We will also significantly enhance our investment in the quality department to support that, Dunn said. That is the linchpin of our strategy for the next few years. We'd like our medical business to be north of 50 percent of the company's total sales.
The new spending in China comes on the heels of investments UPG made in 2010, when it added an 8,000-square-foot white room for medical diagnostic devices at its plant in Minneapolis; two-shot molding capacity and a clean room at its plant in Chicopee, Mass.; and injection blow molding capacity at its medical plant located in Tijuana, Mexico.
We've also added and increased our engineering expertise in both tooling and applications over the last six months, said Chris Sigmon, vice president of North American operations.
That enables us to win more business. We are continuing to grow in medical markets, and our U.S. factories continue to expand in medical.
UPG's plants in Minneapolis and Wales in the United Kingdom both added their first medical customers in 2010. And, in the last two months, UPG's plant in Houston, which is now ISO 13485-certified, added its first medical customer a surgical-device manufacturer, Sigmon said.
That is a good example of how we work with our global customers, added Langton. One of our global customers has a facility nearby our plant in Houston, and we are helping them out on a regional basis.
UPG, which in 2010 returned to the revenue levels it had attained before the economy dipped, is optimistic about its prospects, particularly in medical.
We have had a lot of new tooling projects since last October and November, Sigmon said. The firm set a record for tooling sales in 2010, which he said is typically a good indicator for business 12-18 months down the road.
We are seeing improvements in the overall economy and most restraints on projects are starting to be lifted, Sigmon said. We have a lot of ongoing projects with existing customers.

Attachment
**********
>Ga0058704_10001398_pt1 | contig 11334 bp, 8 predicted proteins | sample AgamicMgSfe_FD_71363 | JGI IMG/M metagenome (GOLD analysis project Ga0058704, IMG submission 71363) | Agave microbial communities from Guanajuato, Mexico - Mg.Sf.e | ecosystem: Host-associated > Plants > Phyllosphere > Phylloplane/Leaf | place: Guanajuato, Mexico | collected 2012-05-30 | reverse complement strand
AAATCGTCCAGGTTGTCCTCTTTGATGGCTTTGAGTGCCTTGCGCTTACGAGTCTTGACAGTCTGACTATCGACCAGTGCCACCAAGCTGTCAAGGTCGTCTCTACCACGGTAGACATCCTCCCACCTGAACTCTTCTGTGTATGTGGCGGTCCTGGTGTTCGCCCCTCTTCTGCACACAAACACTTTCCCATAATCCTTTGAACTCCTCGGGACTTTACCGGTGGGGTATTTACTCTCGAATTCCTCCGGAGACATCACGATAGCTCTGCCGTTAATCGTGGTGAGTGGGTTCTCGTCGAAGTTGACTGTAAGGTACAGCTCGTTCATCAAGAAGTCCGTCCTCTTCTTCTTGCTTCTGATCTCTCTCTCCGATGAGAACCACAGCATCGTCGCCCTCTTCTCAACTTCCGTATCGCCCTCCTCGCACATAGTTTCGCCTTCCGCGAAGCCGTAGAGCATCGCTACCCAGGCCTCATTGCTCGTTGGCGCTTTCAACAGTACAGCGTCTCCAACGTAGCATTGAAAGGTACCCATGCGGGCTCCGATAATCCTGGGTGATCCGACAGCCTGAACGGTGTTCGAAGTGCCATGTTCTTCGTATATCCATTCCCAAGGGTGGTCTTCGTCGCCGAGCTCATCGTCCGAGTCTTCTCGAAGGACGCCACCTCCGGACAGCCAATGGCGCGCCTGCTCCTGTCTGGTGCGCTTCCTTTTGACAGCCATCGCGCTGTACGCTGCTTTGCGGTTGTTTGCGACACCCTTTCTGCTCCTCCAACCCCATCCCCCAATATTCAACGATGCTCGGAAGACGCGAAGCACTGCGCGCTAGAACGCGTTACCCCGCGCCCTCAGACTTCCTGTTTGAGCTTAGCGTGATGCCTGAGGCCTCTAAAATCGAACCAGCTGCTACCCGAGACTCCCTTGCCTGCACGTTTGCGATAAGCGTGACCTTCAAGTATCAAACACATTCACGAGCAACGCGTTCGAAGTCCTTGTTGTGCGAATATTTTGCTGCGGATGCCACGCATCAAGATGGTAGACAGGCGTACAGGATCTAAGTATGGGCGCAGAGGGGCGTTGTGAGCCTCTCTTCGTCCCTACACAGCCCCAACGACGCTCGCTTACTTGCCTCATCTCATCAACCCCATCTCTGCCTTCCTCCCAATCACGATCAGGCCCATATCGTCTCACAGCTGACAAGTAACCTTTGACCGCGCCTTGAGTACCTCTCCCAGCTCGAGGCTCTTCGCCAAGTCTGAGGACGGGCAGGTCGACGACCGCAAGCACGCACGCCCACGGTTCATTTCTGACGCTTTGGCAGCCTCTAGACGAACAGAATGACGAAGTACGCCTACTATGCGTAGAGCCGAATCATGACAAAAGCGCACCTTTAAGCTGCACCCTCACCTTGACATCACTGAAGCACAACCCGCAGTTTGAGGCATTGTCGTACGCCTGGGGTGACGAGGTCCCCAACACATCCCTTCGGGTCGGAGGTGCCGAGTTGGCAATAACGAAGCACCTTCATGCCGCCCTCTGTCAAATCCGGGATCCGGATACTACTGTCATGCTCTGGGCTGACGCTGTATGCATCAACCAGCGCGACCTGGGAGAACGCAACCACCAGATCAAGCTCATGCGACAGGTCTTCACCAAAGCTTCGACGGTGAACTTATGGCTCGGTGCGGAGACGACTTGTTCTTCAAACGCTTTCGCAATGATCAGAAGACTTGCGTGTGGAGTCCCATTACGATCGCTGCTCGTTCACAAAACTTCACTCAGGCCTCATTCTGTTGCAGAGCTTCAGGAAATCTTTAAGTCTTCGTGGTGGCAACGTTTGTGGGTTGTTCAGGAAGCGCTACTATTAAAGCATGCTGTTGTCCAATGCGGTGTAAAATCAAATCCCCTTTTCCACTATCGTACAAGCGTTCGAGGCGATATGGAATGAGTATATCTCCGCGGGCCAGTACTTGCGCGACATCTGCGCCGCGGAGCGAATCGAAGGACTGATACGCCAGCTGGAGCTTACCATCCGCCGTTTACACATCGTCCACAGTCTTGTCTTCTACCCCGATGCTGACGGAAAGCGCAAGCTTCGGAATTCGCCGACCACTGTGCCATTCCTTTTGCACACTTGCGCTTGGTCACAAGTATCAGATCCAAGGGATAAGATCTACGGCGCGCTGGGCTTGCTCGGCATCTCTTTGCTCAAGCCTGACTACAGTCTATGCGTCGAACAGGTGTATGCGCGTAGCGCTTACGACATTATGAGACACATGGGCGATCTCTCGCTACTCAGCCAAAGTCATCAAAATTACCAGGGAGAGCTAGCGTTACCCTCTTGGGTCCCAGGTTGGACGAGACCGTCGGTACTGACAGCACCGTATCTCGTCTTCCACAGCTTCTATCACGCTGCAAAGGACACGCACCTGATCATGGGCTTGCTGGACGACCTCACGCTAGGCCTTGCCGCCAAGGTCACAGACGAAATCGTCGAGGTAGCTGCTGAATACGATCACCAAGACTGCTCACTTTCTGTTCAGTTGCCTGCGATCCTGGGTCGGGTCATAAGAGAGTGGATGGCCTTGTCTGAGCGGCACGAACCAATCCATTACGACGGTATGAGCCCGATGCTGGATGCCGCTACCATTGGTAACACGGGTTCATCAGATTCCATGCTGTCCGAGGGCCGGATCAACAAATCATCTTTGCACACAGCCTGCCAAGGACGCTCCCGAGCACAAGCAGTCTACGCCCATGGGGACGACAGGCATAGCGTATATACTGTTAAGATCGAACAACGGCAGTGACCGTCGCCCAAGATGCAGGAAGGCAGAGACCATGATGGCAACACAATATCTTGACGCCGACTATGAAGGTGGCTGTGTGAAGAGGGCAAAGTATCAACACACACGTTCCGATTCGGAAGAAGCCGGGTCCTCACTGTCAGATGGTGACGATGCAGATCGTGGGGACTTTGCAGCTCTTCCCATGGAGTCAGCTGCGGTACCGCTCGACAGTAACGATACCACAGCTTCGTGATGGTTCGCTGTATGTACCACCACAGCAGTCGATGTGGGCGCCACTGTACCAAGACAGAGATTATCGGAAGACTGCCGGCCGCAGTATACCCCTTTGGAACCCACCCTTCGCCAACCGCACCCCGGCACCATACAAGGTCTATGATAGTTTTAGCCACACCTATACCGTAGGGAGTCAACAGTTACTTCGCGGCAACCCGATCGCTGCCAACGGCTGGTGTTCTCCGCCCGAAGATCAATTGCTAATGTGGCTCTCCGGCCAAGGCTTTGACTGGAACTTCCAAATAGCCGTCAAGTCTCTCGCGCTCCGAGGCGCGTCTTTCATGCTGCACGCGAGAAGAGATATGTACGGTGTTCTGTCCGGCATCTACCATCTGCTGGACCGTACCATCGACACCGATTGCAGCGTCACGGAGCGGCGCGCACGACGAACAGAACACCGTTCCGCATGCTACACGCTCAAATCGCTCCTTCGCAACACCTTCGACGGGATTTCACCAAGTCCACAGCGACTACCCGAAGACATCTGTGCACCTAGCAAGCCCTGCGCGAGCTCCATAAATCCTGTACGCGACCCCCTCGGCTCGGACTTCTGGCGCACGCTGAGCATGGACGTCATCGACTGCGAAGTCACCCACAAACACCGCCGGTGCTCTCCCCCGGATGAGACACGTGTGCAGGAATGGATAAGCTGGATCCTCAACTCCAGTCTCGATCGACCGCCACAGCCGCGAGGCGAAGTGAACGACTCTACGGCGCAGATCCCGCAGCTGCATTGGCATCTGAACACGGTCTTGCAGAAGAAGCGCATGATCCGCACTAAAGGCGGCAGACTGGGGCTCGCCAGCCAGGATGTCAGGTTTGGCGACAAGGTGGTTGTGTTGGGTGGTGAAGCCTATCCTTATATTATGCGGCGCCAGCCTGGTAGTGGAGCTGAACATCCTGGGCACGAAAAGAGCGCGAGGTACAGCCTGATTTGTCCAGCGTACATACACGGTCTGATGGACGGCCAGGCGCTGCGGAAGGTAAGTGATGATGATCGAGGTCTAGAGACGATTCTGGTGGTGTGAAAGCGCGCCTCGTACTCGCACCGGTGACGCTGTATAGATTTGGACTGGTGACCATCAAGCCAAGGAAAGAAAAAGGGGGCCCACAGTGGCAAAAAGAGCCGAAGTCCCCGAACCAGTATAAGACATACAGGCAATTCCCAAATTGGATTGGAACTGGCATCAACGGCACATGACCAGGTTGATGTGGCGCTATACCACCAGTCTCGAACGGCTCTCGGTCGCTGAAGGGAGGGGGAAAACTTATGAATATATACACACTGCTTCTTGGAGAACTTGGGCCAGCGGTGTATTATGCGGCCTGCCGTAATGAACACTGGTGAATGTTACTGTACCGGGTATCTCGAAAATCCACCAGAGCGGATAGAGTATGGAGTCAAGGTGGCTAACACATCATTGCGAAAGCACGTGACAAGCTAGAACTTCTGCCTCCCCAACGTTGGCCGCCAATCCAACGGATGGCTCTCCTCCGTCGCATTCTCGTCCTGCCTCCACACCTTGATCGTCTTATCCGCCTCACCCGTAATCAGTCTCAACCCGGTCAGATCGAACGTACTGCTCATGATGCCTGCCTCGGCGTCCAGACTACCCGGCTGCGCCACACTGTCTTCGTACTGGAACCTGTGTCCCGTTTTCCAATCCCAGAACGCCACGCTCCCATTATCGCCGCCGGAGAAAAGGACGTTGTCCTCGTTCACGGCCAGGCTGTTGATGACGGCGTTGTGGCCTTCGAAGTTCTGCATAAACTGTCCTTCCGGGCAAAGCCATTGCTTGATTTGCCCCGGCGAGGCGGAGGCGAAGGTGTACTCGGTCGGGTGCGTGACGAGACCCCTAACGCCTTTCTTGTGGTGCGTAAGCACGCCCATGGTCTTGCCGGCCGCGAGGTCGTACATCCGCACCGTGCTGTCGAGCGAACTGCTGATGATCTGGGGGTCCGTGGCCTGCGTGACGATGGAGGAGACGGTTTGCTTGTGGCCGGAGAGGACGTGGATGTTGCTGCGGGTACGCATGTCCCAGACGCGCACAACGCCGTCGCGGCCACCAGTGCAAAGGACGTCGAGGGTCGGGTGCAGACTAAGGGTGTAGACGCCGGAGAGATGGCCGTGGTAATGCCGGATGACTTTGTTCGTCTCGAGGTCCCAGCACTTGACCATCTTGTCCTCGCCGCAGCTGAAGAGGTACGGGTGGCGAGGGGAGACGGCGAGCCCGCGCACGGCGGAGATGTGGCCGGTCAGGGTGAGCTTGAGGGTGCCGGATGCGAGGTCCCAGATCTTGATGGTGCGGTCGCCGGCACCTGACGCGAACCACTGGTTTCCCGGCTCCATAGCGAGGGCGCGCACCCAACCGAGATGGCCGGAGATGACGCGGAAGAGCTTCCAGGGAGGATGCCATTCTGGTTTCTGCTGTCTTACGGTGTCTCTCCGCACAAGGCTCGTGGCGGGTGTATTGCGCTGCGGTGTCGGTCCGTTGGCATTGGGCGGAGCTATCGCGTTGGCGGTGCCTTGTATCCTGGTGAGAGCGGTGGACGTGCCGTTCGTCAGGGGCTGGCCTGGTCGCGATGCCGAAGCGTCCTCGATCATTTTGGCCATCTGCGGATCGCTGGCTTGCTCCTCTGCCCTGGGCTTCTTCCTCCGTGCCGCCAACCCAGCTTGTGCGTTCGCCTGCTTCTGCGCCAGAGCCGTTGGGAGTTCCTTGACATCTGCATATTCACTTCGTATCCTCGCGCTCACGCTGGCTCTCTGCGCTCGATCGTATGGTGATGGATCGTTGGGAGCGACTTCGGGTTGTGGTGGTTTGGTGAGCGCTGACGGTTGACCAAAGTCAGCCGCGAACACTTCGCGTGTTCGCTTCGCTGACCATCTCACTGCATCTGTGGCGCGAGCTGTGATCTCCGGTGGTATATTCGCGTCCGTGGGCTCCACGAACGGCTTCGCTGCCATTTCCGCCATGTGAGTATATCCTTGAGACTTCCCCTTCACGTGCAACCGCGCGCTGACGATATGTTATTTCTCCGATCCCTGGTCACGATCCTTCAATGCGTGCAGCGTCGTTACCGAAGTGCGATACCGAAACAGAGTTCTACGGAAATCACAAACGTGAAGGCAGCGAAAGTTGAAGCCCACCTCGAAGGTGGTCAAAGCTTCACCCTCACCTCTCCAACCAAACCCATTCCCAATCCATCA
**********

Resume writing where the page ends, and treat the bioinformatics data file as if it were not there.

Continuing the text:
Langton agreed. You can't stay in your cocoon forever. We see movements across all sectors. New projects are taking hold a lot of them in diagnostics as new tests and point-of-care medical care move into the home.
New technology is driving the portable nature of drug-delivery devices and in the diagnostic arena, he said.
As UPG continues to expand its medical business, Langton said there will be a shift in the company's product mix.
There will be less components and more finished goods and products, he said. That will drive our growth whether it is in diagnostics, drug-delivery devices or instrumentation.
But to do that, UPG executives agree they will need to add more clean rooms for medical work.
It seems like the ability to keep up with clean room space is difficult, said Opielowski. They fill up very quickly. So I see that continuing to be a need for us.
Dunn added that demand is growing quickly in emerging markets, and Eastern Europe is a potential new frontier for UPG.
We will have to explore that region within five years, and likely with three years but probably not this year. Our geographic reach today is clearly of benefit to us and we will look to enhance that where we can, to be where our customers want us to be, he said.